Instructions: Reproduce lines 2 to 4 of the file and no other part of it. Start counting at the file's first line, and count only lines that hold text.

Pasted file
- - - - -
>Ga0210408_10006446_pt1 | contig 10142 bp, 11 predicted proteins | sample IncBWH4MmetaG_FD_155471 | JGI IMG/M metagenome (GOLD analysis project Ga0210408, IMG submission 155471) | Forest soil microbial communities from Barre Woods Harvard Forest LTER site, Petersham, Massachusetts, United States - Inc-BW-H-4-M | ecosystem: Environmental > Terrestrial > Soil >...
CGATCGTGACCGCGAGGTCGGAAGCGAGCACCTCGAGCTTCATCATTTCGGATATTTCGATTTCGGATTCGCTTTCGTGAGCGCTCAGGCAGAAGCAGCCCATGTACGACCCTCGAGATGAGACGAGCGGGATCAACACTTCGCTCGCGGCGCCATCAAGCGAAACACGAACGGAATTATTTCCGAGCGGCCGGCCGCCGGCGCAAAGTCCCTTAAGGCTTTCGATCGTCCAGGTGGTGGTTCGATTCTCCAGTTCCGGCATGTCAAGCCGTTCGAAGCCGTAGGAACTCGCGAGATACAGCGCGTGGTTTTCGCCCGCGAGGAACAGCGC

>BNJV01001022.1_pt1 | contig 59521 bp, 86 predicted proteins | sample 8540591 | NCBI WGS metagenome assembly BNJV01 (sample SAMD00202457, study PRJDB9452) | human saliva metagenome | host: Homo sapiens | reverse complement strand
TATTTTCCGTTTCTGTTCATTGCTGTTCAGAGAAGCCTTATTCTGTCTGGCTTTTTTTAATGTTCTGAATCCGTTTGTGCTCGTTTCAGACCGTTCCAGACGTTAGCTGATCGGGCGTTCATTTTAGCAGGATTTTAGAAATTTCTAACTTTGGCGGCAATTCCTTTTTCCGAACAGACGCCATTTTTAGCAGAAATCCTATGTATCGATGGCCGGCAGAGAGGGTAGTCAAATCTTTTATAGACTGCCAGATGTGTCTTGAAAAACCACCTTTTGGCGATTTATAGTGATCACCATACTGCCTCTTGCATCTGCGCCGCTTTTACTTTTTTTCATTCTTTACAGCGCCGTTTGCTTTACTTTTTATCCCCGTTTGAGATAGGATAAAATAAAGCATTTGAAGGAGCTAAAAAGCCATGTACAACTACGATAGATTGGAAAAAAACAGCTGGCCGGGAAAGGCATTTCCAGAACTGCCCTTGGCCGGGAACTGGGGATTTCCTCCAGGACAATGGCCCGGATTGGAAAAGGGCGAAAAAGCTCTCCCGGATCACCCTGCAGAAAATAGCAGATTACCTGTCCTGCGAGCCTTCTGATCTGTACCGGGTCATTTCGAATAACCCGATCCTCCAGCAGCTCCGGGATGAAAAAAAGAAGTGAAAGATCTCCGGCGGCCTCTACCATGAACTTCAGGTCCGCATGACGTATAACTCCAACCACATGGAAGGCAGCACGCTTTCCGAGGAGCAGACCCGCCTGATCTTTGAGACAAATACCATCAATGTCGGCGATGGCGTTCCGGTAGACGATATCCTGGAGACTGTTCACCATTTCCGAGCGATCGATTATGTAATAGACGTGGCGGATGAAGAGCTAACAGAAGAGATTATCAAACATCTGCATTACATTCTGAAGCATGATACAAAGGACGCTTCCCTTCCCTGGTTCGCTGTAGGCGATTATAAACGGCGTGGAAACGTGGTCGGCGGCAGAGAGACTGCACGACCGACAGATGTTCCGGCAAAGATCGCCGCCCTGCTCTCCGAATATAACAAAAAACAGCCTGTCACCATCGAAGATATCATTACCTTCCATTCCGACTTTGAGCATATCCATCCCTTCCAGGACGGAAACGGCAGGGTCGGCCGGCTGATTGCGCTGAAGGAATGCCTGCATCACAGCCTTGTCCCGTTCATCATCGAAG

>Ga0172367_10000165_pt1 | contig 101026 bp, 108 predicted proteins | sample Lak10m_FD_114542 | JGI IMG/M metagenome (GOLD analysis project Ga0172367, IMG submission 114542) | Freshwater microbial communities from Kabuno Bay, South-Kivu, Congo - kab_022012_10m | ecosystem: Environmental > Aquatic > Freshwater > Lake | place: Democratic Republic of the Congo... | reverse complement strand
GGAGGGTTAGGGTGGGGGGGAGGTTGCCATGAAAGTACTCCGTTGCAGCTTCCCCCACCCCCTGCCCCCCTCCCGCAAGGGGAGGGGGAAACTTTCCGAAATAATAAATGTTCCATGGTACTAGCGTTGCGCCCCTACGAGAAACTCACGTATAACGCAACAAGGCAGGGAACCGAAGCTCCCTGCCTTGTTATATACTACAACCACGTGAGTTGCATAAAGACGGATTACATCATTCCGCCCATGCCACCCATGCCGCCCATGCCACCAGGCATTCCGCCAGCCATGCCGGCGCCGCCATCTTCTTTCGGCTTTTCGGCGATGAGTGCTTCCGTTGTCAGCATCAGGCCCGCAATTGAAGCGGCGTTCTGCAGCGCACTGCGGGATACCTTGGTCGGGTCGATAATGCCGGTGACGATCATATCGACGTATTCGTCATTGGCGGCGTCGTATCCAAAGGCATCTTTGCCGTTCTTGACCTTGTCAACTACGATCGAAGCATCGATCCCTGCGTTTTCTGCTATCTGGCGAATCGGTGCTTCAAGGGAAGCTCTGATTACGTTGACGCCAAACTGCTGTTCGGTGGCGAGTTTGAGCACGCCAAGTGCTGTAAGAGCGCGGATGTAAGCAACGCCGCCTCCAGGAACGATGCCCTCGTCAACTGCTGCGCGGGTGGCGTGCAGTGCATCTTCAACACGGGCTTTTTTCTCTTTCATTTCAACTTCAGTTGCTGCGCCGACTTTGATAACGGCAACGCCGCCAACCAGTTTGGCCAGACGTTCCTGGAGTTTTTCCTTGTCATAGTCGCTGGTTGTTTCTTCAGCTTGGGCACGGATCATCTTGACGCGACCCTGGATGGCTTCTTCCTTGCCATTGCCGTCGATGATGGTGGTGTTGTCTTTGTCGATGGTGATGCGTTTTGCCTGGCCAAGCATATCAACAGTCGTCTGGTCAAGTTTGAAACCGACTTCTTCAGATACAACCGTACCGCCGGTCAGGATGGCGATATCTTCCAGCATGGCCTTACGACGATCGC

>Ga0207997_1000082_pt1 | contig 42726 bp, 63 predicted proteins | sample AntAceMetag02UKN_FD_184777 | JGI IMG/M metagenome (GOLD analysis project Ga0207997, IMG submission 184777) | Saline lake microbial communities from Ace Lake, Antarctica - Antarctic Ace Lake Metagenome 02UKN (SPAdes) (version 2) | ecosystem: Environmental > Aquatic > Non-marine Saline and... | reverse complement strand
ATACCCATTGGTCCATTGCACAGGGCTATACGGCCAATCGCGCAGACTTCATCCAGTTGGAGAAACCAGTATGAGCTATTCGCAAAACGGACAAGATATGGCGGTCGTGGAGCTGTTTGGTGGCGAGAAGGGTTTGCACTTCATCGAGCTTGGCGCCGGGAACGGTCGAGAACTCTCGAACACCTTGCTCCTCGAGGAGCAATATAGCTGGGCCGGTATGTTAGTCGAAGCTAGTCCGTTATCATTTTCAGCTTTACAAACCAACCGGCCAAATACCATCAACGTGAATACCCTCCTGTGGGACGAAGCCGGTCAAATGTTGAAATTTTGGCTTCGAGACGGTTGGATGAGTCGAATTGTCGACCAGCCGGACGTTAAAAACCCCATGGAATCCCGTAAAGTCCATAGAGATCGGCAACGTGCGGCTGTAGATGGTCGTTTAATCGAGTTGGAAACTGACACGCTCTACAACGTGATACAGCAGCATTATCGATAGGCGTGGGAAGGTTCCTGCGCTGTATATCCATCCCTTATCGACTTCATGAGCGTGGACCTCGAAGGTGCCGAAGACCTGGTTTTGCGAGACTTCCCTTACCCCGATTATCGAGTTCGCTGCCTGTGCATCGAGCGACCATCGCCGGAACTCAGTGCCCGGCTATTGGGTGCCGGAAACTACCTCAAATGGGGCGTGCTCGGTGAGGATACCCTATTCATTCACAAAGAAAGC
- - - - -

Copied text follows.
CGATCGTGACCGCGAGGTCGGAAGCGAGCACCTCGAGCTTCATCATTTCGGATATTTCGATTTCGGATTCGCTTTCGTGAGCGCTCAGGCAGAAGCAGCCCATGTACGACCCTCGAGATGAGACGAGCGGGATCAACACTTCGCTCGCGGCGCCATCAAGCGAAACACGAACGGAATTATTTCCGAGCGGCCGGCCGCCGGCGCAAAGTCCCTTAAGGCTTTCGATCGTCCAGGTGGTGGTTCGATTCTCCAGTTCCGGCATGTCAAGCCGTTCGAAGCCGTAGGAACTCGCGAGATACAGCGCGTGGTTTTCGCCCGCGAGGAACAGCGC

>BNJV01001022.1_pt1 | contig 59521 bp, 86 predicted proteins | sample 8540591 | NCBI WGS metagenome assembly BNJV01 (sample SAMD00202457, study PRJDB9452) | human saliva metagenome | host: Homo sapiens | reverse complement strand
TATTTTCCGTTTCTGTTCATTGCTGTTCAGAGAAGCCTTATTCTGTCTGGCTTTTTTTAATGTTCTGAATCCGTTTGTGCTCGTTTCAGACCGTTCCAGACGTTAGCTGATCGGGCGTTCATTTTAGCAGGATTTTAGAAATTTCTAACTTTGGCGGCAATTCCTTTTTCCGAACAGACGCCATTTTTAGCAGAAATCCTATGTATCGATGGCCGGCAGAGAGGGTAGTCAAATCTTTTATAGACTGCCAGATGTGTCTTGAAAAACCACCTTTTGGCGATTTATAGTGATCACCATACTGCCTCTTGCATCTGCGCCGCTTTTACTTTTTTTCATTCTTTACAGCGCCGTTTGCTTTACTTTTTATCCCCGTTTGAGATAGGATAAAATAAAGCATTTGAAGGAGCTAAAAAGCCATGTACAACTACGATAGATTGGAAAAAAACAGCTGGCCGGGAAAGGCATTTCCAGAACTGCCCTTGGCCGGGAACTGGGGATTTCCTCCAGGACAATGGCCCGGATTGGAAAAGGGCGAAAAAGCTCTCCCGGATCACCCTGCAGAAAATAGCAGATTACCTGTCCTGCGAGCCTTCTGATCTGTACCGGGTCATTTCGAATAACCCGATCCTCCAGCAGCTCCGGGATGAAAAAAAGAAGTGAAAGATCTCCGGCGGCCTCTACCATGAACTTCAGGTCCGCATGACGTATAACTCCAACCACATGGAAGGCAGCACGCTTTCCGAGGAGCAGACCCGCCTGATCTTTGAGACAAATACCATCAATGTCGGCGATGGCGTTCCGGTAGACGATATCCTGGAGACTGTTCACCATTTCCGAGCGATCGATTATGTAATAGACGTGGCGGATGAAGAGCTAACAGAAGAGATTATCAAACATCTGCATTACATTCTGAAGCATGATACAAAGGACGCTTCCCTTCCCTGGTTCGCTGTAGGCGATTATAAACGGCGTGGAAACGTGGTCGGCGGCAGAGAGACTGCACGACCGACAGATGTTCCGGCAAAGATCGCCGCCCTGCTCTCCGAATATAACAAAAAACAGCCTGTCACCATCGAAGATATCATTACCTTCCATTCCGACTTTGAGCATATCCATCCCTTCCAGGACGGAAACGGCAGGGTCGGCCGGCTGATTGCGCTGAAGGAATGCCTGCATCACAGCCTTGTCCCGTTCATCATCGAAG